One-third of savings held in easily accessible accounts continue to earn 1 percent or less in interest despite rates reaching the highest levels since 2008.
The figures, based on savings balances from 34 leading providers compiled by CACI, show that many savers are being ripped off at a time when savings rates have risen rapidly.
The Bank of England base rate has risen from 0.1 percent to 5 percent in the space of 18 months.
The average easy-access rate now pays 2.61 percent, according to Moneyfacts, while the best deal on the market currently pays 4.55 percent. Check out the best easily accessible deals here.
A third of savings held in easily accessible accounts earn 1 percent or less in interest despite rates reaching the highest levels since 2008.
However, some of the larger banks in particular continue to offer savings accounts that pay 1 percent or less.
Recently both the government and FCA have been trying to put pressure on the worst culprits to pay their savers fairly.
Accounts with large balances also earn negligible returns, given the potential for significant returns now.
More than a quarter of all cash held in easily accessible accounts (both Isa and non-Isa) earn 1 per cent or less and have a balance greater than £10,000.
This equates to £205bn across CACI’s 34 leading providers, meaning considerable money is lost in significant interest rates.
By volume, that equates to nearly one in 10 easily accessible savings accounts, or six million.
A saver with £10,000 in an account earning 1 per cent per annum would earn £100 of interest over the course of a year.
Someone putting £10,000 into the market-leading 4.55 per cent offer could expect to earn £455 over the course of a year.
Derek Sprawling, director of savings at Paragon Bank, said: “Given that rates have been rising on fixed and instant access accounts for over a year, it is still surprising that more than three in £10 on an instant access account earn 1 per cent or less.”
‘What’s even more astonishing is that those with significant balances of £10,000 or more in their account get low rates of return. I urge savers to search the market for better paying accounts.’
Why are savers leaving their money festering?
James Blower, founder of the Savings Guru website, says many savers leave their cash languishing in low-paying accounts, often out of blissful ignorance or convenience.
Says Blower: ‘I think some savers are blissfully unaware and just assume that as rates rise they are benefiting.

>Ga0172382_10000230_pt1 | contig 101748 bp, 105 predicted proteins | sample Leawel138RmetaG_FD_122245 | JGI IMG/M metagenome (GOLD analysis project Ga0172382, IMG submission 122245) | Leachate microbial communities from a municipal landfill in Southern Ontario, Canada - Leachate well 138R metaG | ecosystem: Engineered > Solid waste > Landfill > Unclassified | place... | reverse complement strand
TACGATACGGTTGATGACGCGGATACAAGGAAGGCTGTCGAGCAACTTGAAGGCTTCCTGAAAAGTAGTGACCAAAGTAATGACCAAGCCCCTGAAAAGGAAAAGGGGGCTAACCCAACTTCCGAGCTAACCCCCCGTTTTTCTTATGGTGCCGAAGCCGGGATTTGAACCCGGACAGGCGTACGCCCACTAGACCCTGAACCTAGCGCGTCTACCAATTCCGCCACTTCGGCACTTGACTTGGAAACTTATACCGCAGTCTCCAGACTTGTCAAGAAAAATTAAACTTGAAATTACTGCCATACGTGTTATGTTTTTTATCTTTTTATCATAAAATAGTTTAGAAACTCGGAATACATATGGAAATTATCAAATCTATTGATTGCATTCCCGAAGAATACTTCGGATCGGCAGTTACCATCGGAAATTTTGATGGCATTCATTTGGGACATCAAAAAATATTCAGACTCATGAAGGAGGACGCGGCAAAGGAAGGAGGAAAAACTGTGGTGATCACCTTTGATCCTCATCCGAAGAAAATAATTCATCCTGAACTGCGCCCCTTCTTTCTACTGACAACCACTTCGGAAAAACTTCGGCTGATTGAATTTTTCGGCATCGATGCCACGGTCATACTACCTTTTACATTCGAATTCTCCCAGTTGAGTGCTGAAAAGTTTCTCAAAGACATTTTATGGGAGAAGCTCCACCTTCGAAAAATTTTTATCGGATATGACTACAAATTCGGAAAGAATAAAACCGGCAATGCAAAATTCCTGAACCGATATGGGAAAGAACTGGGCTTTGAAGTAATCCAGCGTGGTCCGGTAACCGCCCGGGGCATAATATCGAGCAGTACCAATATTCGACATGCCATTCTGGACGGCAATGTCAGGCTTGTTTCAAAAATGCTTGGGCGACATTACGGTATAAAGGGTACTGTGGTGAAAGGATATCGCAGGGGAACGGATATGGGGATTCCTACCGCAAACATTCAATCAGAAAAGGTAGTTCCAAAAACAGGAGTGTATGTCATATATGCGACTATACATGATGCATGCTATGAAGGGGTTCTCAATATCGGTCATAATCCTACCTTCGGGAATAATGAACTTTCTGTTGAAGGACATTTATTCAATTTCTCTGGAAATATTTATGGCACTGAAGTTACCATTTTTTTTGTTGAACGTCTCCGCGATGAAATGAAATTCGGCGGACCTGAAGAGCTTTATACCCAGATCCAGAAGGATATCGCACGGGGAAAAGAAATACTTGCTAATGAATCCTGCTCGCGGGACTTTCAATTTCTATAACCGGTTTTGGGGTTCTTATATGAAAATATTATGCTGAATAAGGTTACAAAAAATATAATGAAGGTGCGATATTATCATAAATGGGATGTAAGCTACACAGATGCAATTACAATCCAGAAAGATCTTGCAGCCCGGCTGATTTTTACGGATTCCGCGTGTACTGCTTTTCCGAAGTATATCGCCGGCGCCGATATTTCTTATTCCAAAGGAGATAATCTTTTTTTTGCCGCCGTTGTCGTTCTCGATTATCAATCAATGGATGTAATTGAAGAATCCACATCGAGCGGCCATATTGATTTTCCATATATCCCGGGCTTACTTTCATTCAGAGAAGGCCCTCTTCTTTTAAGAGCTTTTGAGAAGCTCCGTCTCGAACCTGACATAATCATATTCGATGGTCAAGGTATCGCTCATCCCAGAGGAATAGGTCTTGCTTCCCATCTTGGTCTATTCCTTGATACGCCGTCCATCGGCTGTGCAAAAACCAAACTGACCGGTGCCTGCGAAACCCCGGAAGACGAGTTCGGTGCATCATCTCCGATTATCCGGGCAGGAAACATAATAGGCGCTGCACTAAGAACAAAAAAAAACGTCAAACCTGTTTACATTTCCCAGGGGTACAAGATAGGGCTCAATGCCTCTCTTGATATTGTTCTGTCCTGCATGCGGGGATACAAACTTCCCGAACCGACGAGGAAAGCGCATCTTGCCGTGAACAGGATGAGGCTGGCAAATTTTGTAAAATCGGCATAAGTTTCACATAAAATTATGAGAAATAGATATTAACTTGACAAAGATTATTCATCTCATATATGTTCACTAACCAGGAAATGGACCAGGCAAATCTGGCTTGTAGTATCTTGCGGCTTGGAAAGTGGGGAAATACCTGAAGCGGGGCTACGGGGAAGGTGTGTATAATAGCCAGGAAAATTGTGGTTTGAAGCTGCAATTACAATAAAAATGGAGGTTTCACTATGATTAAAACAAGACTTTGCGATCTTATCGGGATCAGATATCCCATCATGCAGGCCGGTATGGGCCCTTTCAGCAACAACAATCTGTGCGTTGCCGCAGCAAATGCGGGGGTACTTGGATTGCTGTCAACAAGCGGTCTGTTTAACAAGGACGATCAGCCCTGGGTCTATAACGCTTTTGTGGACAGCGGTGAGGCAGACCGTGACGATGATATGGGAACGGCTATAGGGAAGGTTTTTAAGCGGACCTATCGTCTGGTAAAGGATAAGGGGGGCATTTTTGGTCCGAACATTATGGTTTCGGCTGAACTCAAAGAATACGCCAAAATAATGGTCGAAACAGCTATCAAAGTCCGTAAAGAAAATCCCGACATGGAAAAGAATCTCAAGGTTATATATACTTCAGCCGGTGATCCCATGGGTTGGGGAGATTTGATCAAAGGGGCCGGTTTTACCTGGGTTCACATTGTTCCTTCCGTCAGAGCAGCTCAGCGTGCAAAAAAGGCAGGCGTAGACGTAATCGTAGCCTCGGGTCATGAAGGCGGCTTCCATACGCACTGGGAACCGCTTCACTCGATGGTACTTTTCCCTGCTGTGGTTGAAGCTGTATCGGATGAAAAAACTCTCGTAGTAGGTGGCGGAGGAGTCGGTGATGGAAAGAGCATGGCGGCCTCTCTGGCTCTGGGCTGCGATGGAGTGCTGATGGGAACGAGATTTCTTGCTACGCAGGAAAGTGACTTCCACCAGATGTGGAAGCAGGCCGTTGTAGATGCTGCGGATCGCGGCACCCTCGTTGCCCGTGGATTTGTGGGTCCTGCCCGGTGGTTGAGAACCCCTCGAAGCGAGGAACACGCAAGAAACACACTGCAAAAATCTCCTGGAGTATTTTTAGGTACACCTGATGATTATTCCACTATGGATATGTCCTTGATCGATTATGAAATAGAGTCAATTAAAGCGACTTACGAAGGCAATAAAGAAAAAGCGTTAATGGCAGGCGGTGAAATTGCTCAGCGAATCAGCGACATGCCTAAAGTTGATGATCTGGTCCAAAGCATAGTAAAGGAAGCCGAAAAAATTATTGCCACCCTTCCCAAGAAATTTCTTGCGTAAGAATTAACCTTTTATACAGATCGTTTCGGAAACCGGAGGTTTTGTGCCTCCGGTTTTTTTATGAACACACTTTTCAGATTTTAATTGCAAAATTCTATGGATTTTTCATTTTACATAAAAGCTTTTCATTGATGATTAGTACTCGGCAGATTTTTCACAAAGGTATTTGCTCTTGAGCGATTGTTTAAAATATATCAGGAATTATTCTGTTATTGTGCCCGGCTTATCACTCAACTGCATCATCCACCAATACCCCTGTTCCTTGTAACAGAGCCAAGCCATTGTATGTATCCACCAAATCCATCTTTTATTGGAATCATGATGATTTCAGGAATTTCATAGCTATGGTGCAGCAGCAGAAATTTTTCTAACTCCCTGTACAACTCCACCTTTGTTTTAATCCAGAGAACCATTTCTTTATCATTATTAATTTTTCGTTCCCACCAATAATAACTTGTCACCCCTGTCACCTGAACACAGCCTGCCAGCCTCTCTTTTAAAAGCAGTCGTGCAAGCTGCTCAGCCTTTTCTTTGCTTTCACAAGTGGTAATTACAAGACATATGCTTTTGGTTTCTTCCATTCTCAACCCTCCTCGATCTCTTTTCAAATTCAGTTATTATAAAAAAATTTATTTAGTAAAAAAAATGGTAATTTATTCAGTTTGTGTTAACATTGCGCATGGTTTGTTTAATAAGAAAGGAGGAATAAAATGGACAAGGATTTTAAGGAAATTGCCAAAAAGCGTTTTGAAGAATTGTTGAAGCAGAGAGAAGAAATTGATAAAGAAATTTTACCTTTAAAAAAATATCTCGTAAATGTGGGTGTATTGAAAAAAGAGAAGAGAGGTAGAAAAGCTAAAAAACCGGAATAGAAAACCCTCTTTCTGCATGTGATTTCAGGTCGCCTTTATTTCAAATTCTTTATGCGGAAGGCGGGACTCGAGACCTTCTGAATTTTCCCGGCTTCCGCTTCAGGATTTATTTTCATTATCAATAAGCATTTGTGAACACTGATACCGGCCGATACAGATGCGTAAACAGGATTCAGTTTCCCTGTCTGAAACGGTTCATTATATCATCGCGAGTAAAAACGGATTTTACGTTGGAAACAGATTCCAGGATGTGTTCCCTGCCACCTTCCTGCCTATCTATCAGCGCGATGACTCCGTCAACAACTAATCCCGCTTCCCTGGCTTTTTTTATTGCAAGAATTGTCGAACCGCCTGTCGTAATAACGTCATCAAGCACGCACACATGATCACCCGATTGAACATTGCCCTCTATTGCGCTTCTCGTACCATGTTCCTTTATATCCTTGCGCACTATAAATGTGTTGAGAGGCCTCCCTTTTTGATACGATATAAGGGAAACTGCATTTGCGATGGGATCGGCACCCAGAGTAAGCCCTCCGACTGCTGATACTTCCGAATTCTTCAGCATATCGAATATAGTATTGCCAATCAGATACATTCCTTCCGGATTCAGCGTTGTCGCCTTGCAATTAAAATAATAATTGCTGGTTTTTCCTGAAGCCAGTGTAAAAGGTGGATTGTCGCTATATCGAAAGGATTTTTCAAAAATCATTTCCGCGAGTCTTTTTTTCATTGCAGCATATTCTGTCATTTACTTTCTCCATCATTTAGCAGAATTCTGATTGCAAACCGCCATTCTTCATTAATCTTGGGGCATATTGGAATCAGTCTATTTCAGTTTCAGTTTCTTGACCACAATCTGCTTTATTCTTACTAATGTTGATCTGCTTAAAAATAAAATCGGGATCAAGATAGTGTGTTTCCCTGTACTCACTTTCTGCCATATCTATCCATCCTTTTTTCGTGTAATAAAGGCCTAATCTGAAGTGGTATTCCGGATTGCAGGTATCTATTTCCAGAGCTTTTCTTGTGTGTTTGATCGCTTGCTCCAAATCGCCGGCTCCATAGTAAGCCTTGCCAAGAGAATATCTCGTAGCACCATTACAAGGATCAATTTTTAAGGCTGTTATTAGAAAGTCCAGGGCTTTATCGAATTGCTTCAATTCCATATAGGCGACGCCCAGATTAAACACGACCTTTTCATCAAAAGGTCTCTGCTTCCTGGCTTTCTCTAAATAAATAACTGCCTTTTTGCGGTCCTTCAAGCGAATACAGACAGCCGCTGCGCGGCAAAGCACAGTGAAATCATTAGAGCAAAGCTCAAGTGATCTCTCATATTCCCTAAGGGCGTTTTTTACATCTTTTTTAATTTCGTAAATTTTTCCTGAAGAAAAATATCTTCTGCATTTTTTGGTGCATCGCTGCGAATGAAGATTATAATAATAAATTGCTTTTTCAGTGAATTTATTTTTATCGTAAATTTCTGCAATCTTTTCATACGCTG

“I think some can’t be bothered because they don’t think it’s worth the trouble, when in reality they’re missing out on four times the interest they could be earning.
“Some leave it knowingly and some don’t know that rates have gone up as much as they have. There are a multitude of reasons.
“Many still keep their current account provider for convenience, and these are some of the worst offenders.”
Unsurprisingly, his advice to those who keep leaving their cash in these accounts is probably a no-brainer. Change. Even if it seems useless to do so.
Blower adds: “Even a relatively modest amount of savings could net you much more: £5,000 in the best paying easy access. Isa gets £210 in interest and £278 in the best fixed payment.”
“In the non-Isa ordinary accounts, it’s £277.50 and £307.50, so they’re not insignificant sums.”
The trend towards fixed-rate savings
While many savers are leaving their cash languishing in accounts that pay paltry returns, some have been avoiding easily accessible accounts in favor of higher-paying fixed-rate offerings.
According to the 34 savings providers that make up CACI’s most recent data, easily accessible balances fell from £801bn at the end of 2022 to £765bn at the end of April.
By contrast, fixed-term balances ended April at £239bn, up from £181bn at the end of last year.
The average one-year fixed-rate deal pays 5.1 percent, which is nearly double the average easy-access rate.
The best one-year fixed rate currently pays 6.15 percent, courtesy of Vanquis Bank.
There are currently 19 one-year fixed-rate savings offers that pay 6 percent or more. Check out the best fixed-rate savings deals here.
Derek Sprawling added: ‘Fortunately, we’ve seen a strong increase in savers moving their money around more recently, with many switching to fixed-rate Isas to protect their cash from taxes.
‘But, the amount still held in bad paying accounts dwarfs that exchange activity.
“With inflation staying stubbornly high, it’s important for savers to know rates and make sure their cash is working hard for them.”
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